PARIS (Reuters) - Renault's RENA.PA cost-cutting plan is on track and it should have positive cash flow from cars by the end of 2020, the French carmaker said on Friday, as sales recovered from a slump during the first wave of coronavirus lockdowns.
Renault was already struggling before the COVID-19 pandemic hammered auto markets and new Chief Executive Luca de Meo wants to reverse a long-standing strategy of global expansion to focus on selling more high-priced cars to improve profitability.
The company said in a trading update that it had started to benefit from this drive in the third quarter and also grabbed a bigger share of the European market as dealerships reopened, helped in part by a 157% surge in sales of its Zoe electric car.
Renault’s revenue in the three months to Sept. 30 came in at 10.4 billion euros (9.4 billion pounds), a fall of 8.2% from last year but a marked improvement on the 35% slide in the first six months of 2020.
Renault shares were up 2.15% at 0814 GMT, with analysts saying the company’s drive to sell more, pricier cars was going better than expected.
However, Renault did not give an earnings forecast for 2020 and said the outlook for next year remained uncertain because of the risk new COVID-19 lockdowns would hit business again.
De Meo is pressing on with cost-cuts announced before his arrival in July, which include axing 15,000 jobs worldwide and trimming car production in a bid to save 2 billion euros.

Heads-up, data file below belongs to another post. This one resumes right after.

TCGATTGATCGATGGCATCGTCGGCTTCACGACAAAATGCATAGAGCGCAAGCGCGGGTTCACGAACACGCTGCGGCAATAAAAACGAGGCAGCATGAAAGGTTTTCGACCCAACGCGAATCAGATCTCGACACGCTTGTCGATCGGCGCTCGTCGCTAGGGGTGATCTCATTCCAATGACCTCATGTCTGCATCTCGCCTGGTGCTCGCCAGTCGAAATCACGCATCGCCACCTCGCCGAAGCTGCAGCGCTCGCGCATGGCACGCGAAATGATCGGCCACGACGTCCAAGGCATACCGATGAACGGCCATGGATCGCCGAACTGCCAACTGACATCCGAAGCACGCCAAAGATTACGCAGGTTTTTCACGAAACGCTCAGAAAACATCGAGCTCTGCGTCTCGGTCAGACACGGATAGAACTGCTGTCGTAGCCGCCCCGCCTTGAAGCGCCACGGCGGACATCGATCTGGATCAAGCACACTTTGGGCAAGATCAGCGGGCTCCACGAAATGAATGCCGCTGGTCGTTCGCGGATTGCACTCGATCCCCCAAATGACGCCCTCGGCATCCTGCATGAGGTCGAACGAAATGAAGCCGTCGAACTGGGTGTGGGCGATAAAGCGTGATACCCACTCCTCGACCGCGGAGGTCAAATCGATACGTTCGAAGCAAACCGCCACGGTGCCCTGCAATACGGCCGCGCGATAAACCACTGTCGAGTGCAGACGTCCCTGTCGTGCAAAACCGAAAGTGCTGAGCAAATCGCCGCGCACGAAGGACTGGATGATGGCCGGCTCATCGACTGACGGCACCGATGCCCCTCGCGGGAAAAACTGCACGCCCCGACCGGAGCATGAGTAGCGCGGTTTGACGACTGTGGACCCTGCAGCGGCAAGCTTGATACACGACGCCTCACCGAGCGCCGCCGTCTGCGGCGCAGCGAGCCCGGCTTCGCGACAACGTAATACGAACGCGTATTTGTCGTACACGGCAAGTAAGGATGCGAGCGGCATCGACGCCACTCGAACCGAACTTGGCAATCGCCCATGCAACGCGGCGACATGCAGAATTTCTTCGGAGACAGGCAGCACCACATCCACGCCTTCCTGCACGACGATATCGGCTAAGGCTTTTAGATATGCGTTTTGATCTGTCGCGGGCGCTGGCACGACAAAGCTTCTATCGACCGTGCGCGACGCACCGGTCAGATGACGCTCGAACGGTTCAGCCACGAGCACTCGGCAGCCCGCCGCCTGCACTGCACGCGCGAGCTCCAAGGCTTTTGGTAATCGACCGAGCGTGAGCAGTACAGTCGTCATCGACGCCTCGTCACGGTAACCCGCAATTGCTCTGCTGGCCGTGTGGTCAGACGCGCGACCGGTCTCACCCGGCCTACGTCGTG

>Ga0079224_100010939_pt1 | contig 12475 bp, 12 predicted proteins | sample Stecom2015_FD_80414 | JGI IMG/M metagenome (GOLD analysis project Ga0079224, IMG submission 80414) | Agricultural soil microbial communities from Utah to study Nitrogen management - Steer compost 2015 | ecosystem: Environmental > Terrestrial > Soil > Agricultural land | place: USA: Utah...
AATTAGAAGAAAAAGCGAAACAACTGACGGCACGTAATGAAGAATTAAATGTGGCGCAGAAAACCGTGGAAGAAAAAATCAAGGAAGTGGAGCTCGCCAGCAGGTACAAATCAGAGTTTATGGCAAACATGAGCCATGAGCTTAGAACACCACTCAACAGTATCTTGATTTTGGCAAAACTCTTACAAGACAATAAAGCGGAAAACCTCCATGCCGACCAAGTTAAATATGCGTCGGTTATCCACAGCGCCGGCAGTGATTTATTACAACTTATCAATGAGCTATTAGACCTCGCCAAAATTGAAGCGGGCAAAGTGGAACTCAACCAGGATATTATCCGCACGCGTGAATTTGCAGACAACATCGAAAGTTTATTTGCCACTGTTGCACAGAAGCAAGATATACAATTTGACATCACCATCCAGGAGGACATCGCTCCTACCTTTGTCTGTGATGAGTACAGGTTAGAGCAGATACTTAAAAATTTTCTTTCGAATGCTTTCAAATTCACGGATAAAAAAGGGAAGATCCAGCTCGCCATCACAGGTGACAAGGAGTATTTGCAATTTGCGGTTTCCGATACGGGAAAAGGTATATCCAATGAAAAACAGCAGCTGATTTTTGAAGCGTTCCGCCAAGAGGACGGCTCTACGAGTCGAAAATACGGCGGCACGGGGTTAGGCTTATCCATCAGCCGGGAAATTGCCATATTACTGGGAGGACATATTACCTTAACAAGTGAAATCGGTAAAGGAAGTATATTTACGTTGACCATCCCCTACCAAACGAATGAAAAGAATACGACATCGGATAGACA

He is due to unveil an eight-year plan early next year and told staff in September that the company may have to cut costs by more than initially planned.
“Our fixed cost reduction plan is well on track,” Clotilde Delbos, deputy chief executive, told a conference call about Renault’s trading update.
Renault posted a record net loss of more than 7 billion euros in the first half of 2020. Its overhaul also entails doubling down on a production alliance with its partner Nissan 7201.T as part of attempts to get relations with the Japanese carmaker back on track.
Renault said sales in Europe fell 2.9% in the third quarter, outperforming a broader 5% drop in the market, and there was a further improvement in September with an 8% jump in its sales.
It highlighted soaring sales for its small electric car Zoe at a time when it is planning to expand its range of electric vehicles (EVs) with larger, sportier models under its Megane brand.
Renault sold 27,000 Zoes in the third quarter and sales chief Denis le Vot said the company had the capacity to make 10,000 EVs a month.
One weaker spot for the carmaker, however, remained its sales to partners. Renault produces cars and diesel engines for other manufacturers at some of its factories and is still losing ground in this area.
Renault’s financial strength has been a central focus for analysts and ratings agencies alike as it tries to turn its business around, both to improve its profitability and prepare for the impact of stringent emissions regulations.
The company said it had drawn down 3 billion euros out of its 5 billion euro loan guaranteed by the French state, a measure put in place during the pandemic.
The carmaker said it had liquidity reserves of 15.2 billion euros at the end of September, down 1.6 billion euros from the end of due to debt repayments and working capital needs.
But it still expects its automotive division to produce positive free cash flow in the second half of 2020.
Reporting by Gilles Guillaume and Sarah White; Editing by Jacqueline Wong, Uttaresh.V and David Clarke
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